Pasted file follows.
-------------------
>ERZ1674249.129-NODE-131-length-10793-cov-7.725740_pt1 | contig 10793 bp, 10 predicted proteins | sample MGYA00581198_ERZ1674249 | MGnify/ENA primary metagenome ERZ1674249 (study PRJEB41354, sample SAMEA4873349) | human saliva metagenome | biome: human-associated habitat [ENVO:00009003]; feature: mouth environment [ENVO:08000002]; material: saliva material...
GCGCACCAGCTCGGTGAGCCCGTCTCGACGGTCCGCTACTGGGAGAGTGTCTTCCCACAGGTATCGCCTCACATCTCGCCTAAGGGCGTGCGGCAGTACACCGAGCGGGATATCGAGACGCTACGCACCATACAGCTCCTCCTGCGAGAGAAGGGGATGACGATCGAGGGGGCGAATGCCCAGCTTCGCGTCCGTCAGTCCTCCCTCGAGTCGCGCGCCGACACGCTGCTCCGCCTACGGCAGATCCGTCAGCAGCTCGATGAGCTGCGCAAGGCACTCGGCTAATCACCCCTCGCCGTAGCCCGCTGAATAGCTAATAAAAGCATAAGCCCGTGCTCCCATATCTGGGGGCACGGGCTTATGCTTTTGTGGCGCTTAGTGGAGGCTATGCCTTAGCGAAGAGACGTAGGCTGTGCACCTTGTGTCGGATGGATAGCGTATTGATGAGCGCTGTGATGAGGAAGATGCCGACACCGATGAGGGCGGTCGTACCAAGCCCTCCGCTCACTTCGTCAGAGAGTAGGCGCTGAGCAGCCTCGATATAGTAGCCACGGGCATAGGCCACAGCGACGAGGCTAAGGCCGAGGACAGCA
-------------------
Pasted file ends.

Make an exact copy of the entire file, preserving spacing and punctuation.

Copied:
>ERZ1674249.129-NODE-131-length-10793-cov-7.725740_pt1 | contig 10793 bp, 10 predicted proteins | sample MGYA00581198_ERZ1674249 | MGnify/ENA primary metagenome ERZ1674249 (study PRJEB41354, sample SAMEA4873349) | human saliva metagenome | biome: human-associated habitat [ENVO:00009003]; feature: mouth environment [ENVO:08000002]; material: saliva material...
GCGCACCAGCTCGGTGAGCCCGTCTCGACGGTCCGCTACTGGGAGAGTGTCTTCCCACAGGTATCGCCTCACATCTCGCCTAAGGGCGTGCGGCAGTACACCGAGCGGGATATCGAGACGCTACGCACCATACAGCTCCTCCTGCGAGAGAAGGGGATGACGATCGAGGGGGCGAATGCCCAGCTTCGCGTCCGTCAGTCCTCCCTCGAGTCGCGCGCCGACACGCTGCTCCGCCTACGGCAGATCCGTCAGCAGCTCGATGAGCTGCGCAAGGCACTCGGCTAATCACCCCTCGCCGTAGCCCGCTGAATAGCTAATAAAAGCATAAGCCCGTGCTCCCATATCTGGGGGCACGGGCTTATGCTTTTGTGGCGCTTAGTGGAGGCTATGCCTTAGCGAAGAGACGTAGGCTGTGCACCTTGTGTCGGATGGATAGCGTATTGATGAGCGCTGTGATGAGGAAGATGCCGACACCGATGAGGGCGGTCGTACCAAGCCCTCCGCTCACTTCGTCAGAGAGTAGGCGCTGAGCAGCCTCGATATAGTAGCCACGGGCATAGGCCACAGCGACGAGGCTAAGGCCGAGGACAGCA